• Reducing any kind of notion there will be flexibility — Deviating from a plan breeds conflict. You will need to design everything in advance down to the smallest detail on a shared calendar, and work to uphold the agreement unless there is some kind of catastrophic emergency that prevents you from doing so.
  • Communicating only when necessary — Limit communications to only important details, and schedule regular intervals for sharing this information. Additionally, communicate through writing (email, letters, etc.) as much as possible so you can ensure all messages are kept formal and lack anything antagonistic. A shared “parenting notebook” that you can pass back and forth is a good way to document and share important information about your children.
  • Running households independently — Parallel parenting means each parent is in charge of making decisions while the children are under their care. Do not send instructions or push the other to change their style. Unless your children are in imminent danger, realize that your way is not the only way to parent.
  • Remembering to keep the focus on the children — You and your ex may despise each another, but you both love your children. Any aggravation you must endure from your ex can be endured for the sake of your kids. You may have to remind yourself that at times, but looking out for their best interests is your No. 1 priority.

Transitioning parallel parenting to co-parenting

It is only natural for a lot of bitterness to exist following the conclusion of a high-conflict divorce. Since this can be extremely detrimental to the relationship between children and parents, it makes sense in certain situations to go with a parallel parenting plan to reduce the chance of catching your children in the middle.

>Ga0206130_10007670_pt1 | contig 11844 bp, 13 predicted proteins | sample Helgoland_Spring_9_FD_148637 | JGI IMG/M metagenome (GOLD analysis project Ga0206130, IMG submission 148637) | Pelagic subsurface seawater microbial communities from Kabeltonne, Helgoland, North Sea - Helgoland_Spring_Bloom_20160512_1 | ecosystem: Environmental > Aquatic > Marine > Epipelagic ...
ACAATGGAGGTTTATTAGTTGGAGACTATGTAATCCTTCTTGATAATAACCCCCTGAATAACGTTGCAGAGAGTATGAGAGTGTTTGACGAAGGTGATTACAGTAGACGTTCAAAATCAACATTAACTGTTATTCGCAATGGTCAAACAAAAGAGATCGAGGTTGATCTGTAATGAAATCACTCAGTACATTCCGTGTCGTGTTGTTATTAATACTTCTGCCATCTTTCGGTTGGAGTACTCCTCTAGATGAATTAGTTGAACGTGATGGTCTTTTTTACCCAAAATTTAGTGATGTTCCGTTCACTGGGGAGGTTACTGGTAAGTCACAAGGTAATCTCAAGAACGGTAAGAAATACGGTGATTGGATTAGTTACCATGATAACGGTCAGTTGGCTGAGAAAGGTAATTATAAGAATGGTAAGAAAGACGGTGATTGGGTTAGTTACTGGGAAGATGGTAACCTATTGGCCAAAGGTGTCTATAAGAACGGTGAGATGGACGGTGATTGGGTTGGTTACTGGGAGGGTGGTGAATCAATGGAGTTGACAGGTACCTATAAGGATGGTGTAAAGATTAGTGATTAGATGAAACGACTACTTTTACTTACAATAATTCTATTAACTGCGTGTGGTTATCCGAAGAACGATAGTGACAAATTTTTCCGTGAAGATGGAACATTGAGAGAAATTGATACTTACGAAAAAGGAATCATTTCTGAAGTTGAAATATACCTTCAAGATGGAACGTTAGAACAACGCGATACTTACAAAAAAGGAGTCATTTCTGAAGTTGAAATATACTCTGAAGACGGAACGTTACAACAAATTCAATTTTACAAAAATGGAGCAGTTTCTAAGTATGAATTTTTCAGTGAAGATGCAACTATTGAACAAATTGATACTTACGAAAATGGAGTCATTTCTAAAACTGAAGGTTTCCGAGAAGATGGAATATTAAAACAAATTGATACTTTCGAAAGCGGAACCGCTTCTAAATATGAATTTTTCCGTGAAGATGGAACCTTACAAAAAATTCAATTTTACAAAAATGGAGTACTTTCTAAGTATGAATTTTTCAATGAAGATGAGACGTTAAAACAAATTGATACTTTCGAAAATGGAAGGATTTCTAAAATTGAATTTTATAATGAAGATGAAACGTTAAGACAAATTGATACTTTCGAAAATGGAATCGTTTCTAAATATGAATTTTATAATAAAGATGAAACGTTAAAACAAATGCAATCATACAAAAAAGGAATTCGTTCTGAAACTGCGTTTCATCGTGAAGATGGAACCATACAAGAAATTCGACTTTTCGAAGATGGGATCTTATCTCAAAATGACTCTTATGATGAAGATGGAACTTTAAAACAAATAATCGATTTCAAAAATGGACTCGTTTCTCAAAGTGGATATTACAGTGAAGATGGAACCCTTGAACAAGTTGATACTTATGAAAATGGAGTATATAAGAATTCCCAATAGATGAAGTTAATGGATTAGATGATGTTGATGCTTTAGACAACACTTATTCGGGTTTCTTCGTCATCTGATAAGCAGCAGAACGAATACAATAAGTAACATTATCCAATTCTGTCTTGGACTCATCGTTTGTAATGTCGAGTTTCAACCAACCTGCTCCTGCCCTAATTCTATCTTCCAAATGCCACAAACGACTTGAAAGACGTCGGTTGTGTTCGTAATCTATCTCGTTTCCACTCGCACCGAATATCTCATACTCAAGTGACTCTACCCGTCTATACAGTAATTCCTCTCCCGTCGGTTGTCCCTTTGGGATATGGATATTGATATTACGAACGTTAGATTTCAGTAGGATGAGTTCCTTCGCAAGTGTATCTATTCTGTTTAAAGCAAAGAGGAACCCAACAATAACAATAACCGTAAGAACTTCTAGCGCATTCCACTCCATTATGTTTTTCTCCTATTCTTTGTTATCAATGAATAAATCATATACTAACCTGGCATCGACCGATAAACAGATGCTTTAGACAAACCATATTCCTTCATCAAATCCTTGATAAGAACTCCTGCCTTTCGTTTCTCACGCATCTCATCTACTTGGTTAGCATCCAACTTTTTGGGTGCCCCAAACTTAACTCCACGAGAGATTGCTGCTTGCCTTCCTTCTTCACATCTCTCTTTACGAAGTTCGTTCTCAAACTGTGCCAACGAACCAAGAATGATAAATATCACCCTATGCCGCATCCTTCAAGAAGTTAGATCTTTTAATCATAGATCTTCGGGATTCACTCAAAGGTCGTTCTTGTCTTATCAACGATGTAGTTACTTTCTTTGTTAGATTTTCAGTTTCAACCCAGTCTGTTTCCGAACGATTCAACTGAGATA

However, that does not mean you should give up on the chance of one day being able to co-parent effectively.

It may take years, but eventually your anger toward your spouse should start to cool. Once you have moved on with your life and she has moved on with hers, work to put old grudges aside.

Cordell & Cordell understands the concerns men face during divorce.

Your emphasis should obviously always remain on your children’s best interests. Well, it is in their best interest to have parents who can both come to their soccer games or school performances without causing a scene.

As a mature adult, make the conscience effort to achieve the ability to be in the same room as your ex without being overwhelmed with anger.

Even if it takes until your children are grown, you both owe it to them to be able to attend their graduation or wedding many years later without past bitterness causing a blowout.

Parallel parenting offers an alternative co-parenting model for spouses still overwhelmed with negative emotions after a high-conflict divorce. By disengaging all but the most necessary communication between you and your ex, children are still able to have a meaningful relationship with both parents without being caught in the middle of your shared animosity.

Though it still takes a lot of work to succeed, just as any co-parenting relationship does, parallel parenting presents a transition option to help acclimate you to your new role as a divorced parent.